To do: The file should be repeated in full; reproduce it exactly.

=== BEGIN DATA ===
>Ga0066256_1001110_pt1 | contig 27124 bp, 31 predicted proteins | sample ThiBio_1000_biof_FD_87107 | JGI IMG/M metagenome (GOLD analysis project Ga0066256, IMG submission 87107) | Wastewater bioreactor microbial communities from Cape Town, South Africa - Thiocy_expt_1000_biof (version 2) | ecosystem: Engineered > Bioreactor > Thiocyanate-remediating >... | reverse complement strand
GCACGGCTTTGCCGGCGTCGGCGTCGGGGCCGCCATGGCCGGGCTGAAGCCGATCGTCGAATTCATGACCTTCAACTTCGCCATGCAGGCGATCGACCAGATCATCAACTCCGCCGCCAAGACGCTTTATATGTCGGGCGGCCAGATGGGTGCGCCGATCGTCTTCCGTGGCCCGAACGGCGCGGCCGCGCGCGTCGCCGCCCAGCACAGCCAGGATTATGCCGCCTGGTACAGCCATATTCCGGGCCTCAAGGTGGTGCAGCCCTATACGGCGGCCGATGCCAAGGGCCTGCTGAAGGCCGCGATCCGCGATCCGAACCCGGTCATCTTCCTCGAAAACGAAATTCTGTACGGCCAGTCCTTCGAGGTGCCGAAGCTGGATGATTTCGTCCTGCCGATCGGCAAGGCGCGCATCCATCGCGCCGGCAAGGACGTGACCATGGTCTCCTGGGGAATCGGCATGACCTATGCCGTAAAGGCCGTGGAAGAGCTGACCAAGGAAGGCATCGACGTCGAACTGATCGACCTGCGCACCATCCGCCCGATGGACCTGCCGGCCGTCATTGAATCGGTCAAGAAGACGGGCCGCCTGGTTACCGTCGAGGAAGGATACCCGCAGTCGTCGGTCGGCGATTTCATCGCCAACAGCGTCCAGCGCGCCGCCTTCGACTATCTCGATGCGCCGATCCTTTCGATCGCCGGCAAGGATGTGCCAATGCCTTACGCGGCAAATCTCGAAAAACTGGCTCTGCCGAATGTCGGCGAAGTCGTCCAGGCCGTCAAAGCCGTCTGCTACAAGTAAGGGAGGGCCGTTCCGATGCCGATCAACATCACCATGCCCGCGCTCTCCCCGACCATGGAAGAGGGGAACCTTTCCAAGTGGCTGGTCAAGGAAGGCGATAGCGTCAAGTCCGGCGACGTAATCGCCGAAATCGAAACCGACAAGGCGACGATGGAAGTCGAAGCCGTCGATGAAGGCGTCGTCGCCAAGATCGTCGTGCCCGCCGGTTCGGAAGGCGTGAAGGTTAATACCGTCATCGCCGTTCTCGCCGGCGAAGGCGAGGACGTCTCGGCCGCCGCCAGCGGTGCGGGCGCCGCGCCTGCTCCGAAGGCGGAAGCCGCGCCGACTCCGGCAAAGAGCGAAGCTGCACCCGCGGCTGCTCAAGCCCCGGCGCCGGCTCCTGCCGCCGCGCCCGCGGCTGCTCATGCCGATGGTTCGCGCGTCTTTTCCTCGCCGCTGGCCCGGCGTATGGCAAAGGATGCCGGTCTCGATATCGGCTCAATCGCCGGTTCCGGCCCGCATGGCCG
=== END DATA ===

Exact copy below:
>Ga0066256_1001110_pt1 | contig 27124 bp, 31 predicted proteins | sample ThiBio_1000_biof_FD_87107 | JGI IMG/M metagenome (GOLD analysis project Ga0066256, IMG submission 87107) | Wastewater bioreactor microbial communities from Cape Town, South Africa - Thiocy_expt_1000_biof (version 2) | ecosystem: Engineered > Bioreactor > Thiocyanate-remediating >... | reverse complement strand
GCACGGCTTTGCCGGCGTCGGCGTCGGGGCCGCCATGGCCGGGCTGAAGCCGATCGTCGAATTCATGACCTTCAACTTCGCCATGCAGGCGATCGACCAGATCATCAACTCCGCCGCCAAGACGCTTTATATGTCGGGCGGCCAGATGGGTGCGCCGATCGTCTTCCGTGGCCCGAACGGCGCGGCCGCGCGCGTCGCCGCCCAGCACAGCCAGGATTATGCCGCCTGGTACAGCCATATTCCGGGCCTCAAGGTGGTGCAGCCCTATACGGCGGCCGATGCCAAGGGCCTGCTGAAGGCCGCGATCCGCGATCCGAACCCGGTCATCTTCCTCGAAAACGAAATTCTGTACGGCCAGTCCTTCGAGGTGCCGAAGCTGGATGATTTCGTCCTGCCGATCGGCAAGGCGCGCATCCATCGCGCCGGCAAGGACGTGACCATGGTCTCCTGGGGAATCGGCATGACCTATGCCGTAAAGGCCGTGGAAGAGCTGACCAAGGAAGGCATCGACGTCGAACTGATCGACCTGCGCACCATCCGCCCGATGGACCTGCCGGCCGTCATTGAATCGGTCAAGAAGACGGGCCGCCTGGTTACCGTCGAGGAAGGATACCCGCAGTCGTCGGTCGGCGATTTCATCGCCAACAGCGTCCAGCGCGCCGCCTTCGACTATCTCGATGCGCCGATCCTTTCGATCGCCGGCAAGGATGTGCCAATGCCTTACGCGGCAAATCTCGAAAAACTGGCTCTGCCGAATGTCGGCGAAGTCGTCCAGGCCGTCAAAGCCGTCTGCTACAAGTAAGGGAGGGCCGTTCCGATGCCGATCAACATCACCATGCCCGCGCTCTCCCCGACCATGGAAGAGGGGAACCTTTCCAAGTGGCTGGTCAAGGAAGGCGATAGCGTCAAGTCCGGCGACGTAATCGCCGAAATCGAAACCGACAAGGCGACGATGGAAGTCGAAGCCGTCGATGAAGGCGTCGTCGCCAAGATCGTCGTGCCCGCCGGTTCGGAAGGCGTGAAGGTTAATACCGTCATCGCCGTTCTCGCCGGCGAAGGCGAGGACGTCTCGGCCGCCGCCAGCGGTGCGGGCGCCGCGCCTGCTCCGAAGGCGGAAGCCGCGCCGACTCCGGCAAAGAGCGAAGCTGCACCCGCGGCTGCTCAAGCCCCGGCGCCGGCTCCTGCCGCCGCGCCCGCGGCTGCTCATGCCGATGGTTCGCGCGTCTTTTCCTCGCCGCTGGCCCGGCGTATGGCAAAGGATGCCGGTCTCGATATCGGCTCAATCGCCGGTTCCGGCCCGCATGGCCG